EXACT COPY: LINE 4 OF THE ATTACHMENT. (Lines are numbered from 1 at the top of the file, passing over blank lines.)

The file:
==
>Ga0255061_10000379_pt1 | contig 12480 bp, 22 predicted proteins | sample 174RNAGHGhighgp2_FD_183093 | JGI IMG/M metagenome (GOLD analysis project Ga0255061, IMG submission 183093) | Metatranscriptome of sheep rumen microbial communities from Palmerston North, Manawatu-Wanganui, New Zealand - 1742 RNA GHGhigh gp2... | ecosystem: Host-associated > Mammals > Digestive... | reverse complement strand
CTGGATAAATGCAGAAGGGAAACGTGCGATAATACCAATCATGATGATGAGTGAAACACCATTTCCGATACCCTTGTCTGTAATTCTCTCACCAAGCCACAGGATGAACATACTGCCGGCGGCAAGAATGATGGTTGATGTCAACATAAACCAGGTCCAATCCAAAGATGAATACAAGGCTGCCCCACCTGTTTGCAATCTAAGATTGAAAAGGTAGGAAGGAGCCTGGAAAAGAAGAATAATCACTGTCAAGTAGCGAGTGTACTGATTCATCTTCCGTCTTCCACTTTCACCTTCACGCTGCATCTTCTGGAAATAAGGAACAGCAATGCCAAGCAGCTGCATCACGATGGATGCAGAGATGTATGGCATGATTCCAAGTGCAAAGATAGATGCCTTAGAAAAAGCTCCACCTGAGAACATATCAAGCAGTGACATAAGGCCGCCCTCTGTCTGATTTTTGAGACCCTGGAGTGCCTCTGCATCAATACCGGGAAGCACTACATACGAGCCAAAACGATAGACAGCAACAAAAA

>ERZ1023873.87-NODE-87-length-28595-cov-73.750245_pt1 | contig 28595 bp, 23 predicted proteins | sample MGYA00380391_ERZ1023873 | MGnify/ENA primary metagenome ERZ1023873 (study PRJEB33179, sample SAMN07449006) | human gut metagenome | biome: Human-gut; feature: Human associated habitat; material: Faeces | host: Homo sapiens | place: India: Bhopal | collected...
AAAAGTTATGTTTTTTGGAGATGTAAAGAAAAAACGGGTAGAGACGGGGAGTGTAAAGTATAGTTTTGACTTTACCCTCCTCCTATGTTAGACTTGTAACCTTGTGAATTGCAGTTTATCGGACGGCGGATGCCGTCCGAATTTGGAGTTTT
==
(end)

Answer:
AAAAGTTATGTTTTTTGGAGATGTAAAGAAAAAACGGGTAGAGACGGGGAGTGTAAAGTATAGTTTTGACTTTACCCTCCTCCTATGTTAGACTTGTAACCTTGTGAATTGCAGTTTATCGGACGGCGGATGCCGTCCGAATTTGGAGTTTT